As of October 1, 2016, the State Long Term Care Ombudsman office will move from being within State government to a nonprofit wholly outside State government. That’s a good thing, and a long time coming.
The Michigan Long Term Care Ombudsman Program has been housed within the Aging and Adult Services Department of the Michigan Department of Health and Human Services; formerly known as the Office of Services to the Aging. In the future, the program will be run by the Michigan Advocacy Program, an organization that operates various legal services and advocacy organizations in Michigan, including the Michigan Elder Justice Initiative; and which already houses two local LTC Ombudsman programs.
For obvious reasons, in most states, the State LTC ombudsman is housed outside state government: to maintain independence and avoid conflicts of interest. Michigan’s State LTC ombudsman was outside state government until 2004. At that time the organization which held the State LTC ombudsman contract was in disarray, and the program was ineffective. Accordingly, the decision was made to bring the program into the State. But even then it was recognized that this arrangement was less than ideal, and that the objective would be to remove the program to an independent organization when possible. That time has finally come.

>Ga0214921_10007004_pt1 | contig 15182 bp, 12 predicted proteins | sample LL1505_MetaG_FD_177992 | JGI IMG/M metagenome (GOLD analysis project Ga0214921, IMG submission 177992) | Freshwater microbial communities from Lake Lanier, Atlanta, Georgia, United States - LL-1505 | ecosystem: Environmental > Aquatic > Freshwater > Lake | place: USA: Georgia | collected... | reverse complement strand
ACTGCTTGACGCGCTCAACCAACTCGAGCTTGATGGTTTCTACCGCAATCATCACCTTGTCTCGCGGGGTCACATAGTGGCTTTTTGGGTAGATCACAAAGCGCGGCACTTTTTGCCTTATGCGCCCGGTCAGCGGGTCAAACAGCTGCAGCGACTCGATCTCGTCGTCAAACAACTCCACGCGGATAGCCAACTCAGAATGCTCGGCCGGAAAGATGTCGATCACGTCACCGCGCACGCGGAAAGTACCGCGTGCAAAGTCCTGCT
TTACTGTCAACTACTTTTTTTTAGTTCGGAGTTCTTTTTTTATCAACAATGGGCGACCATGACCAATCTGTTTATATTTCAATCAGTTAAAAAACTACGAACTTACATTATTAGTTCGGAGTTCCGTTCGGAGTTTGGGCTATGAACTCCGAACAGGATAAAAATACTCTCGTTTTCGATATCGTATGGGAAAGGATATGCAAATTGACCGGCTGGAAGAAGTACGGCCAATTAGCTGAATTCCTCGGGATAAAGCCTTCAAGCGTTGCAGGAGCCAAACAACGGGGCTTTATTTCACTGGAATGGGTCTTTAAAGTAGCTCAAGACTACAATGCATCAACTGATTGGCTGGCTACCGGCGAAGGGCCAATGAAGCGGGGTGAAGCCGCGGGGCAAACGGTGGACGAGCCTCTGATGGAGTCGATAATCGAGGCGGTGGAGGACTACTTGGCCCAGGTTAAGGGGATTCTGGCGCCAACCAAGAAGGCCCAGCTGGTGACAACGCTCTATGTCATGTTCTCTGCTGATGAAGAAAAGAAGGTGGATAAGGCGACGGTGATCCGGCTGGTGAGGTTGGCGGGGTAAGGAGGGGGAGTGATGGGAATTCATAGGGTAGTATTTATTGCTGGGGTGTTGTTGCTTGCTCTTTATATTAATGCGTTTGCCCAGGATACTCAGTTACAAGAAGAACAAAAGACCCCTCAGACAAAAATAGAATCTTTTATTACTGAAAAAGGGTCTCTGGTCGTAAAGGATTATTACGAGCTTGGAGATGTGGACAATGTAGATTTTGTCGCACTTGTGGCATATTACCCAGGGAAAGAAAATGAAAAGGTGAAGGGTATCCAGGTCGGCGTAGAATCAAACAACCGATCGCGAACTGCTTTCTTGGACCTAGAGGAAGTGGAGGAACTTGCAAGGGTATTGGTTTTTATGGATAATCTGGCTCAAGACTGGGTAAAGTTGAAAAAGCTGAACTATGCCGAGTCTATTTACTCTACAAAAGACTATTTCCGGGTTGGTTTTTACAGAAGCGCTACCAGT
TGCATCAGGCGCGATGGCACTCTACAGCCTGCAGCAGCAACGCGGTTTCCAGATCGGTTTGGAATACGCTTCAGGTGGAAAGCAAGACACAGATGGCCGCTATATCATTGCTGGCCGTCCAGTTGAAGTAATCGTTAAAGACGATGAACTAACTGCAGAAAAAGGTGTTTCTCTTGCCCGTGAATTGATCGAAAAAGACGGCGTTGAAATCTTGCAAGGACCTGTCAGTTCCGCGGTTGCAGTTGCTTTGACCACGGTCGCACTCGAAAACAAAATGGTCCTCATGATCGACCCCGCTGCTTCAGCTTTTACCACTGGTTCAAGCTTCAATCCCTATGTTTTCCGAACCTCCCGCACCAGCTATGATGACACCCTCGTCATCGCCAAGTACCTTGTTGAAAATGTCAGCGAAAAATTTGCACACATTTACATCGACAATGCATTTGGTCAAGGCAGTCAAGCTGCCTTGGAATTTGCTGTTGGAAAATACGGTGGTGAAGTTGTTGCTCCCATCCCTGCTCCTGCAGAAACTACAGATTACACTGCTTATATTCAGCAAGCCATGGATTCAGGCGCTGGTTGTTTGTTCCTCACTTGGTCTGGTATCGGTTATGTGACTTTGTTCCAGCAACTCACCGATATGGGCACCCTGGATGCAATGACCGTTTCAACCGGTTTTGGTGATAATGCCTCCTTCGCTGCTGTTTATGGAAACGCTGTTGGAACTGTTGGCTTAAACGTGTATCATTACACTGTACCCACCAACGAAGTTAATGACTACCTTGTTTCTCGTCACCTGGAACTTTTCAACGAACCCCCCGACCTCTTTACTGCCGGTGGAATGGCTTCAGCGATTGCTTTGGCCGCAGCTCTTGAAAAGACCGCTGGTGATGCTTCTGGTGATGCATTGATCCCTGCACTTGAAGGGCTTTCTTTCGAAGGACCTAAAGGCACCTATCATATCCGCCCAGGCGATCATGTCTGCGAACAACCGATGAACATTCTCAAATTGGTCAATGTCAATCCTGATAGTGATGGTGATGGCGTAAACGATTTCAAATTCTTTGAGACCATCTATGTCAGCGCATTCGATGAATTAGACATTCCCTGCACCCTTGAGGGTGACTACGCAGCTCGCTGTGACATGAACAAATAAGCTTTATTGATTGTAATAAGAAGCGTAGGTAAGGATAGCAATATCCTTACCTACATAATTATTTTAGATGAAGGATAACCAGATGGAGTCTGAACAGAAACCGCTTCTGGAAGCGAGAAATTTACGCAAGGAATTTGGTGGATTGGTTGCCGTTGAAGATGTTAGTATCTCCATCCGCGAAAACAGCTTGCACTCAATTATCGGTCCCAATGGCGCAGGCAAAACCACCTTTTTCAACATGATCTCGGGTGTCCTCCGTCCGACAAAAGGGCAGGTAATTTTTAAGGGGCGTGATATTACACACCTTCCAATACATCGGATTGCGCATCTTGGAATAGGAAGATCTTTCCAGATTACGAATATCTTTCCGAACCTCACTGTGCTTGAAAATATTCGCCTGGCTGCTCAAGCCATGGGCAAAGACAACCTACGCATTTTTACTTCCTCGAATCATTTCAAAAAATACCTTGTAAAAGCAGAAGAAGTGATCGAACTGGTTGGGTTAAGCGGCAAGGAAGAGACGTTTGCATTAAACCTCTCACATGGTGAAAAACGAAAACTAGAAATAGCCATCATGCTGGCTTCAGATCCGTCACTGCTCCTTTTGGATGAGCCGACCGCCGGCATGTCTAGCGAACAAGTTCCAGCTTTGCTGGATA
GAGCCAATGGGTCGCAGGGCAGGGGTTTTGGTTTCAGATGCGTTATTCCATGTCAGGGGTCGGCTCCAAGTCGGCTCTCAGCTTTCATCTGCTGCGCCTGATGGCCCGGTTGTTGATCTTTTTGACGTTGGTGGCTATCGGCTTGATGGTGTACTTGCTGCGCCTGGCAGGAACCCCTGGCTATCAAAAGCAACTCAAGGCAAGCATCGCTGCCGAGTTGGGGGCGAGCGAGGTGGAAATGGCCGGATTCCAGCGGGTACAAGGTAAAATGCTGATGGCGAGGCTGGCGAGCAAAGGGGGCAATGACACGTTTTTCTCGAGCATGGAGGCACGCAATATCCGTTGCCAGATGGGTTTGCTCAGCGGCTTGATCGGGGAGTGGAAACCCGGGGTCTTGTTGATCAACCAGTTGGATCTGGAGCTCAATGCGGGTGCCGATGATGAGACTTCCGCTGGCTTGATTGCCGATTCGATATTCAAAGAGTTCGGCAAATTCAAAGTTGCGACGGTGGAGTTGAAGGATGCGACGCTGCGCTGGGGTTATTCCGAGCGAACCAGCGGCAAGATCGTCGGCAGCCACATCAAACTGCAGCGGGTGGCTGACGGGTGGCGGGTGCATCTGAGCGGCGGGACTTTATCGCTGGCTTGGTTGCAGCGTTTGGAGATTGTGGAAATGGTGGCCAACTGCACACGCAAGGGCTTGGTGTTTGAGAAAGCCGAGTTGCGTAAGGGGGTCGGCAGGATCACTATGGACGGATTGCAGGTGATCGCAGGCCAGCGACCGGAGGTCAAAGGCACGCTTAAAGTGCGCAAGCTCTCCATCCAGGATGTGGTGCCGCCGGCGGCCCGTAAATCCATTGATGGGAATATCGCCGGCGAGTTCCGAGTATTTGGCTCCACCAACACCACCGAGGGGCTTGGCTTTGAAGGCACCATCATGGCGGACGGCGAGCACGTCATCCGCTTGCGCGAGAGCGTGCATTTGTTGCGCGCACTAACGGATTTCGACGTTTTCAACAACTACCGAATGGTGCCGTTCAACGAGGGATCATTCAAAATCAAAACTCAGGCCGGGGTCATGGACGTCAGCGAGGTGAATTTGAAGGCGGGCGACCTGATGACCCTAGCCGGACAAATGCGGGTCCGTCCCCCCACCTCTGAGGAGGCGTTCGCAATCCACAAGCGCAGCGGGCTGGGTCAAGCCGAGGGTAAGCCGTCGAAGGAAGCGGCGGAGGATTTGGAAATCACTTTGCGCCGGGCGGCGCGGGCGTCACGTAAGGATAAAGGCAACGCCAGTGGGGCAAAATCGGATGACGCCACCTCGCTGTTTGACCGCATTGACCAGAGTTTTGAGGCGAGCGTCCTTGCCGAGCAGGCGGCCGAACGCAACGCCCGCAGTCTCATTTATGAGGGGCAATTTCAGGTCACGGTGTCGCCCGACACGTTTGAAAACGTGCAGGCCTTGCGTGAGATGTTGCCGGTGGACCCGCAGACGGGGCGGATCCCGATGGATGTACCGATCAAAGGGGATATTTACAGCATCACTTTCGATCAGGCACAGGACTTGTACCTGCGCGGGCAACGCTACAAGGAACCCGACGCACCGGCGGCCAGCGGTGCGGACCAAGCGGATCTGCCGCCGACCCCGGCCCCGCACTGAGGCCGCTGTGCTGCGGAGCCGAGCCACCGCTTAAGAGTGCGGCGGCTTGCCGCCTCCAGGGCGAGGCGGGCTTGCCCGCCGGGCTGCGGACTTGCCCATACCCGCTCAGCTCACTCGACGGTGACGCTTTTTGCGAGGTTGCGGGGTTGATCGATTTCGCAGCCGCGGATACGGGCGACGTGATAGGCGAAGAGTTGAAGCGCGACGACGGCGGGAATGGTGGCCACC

The State Ombudsman administers and supports the local Long Term Care Ombudsmen, which are people who actually visit long term care facilities, support residents of those facilities, and investigate, report and resolve problems with quality of care. Currently these local ombudsmen are housed in various organizations throughout the State. The change in the arrangement with the State office will not change the situation with the local ombudsmen, at least not immediately. However, it is possible, probably desirable, that over time the new State office will consolidate management of the local ombudsmen under one entity.
The contract is for three years, and funding will remain the same.
The person that most of us know as the State Long Term Care Ombudsman is Sarah Slocum. She has been serving in that capacity since the program first moved within State government. Ms. Slocum is a state employee, and may remain with the State in another capacity, or may look for something else. One would hope that if Ms. Slocum is interested in continuing as the State Ombudsman, that she would be given serious consideration by the Michigan Advocacy Program as it looks to fill that position. Ms. Slocum is very well respected and highly experienced and knowledgeable.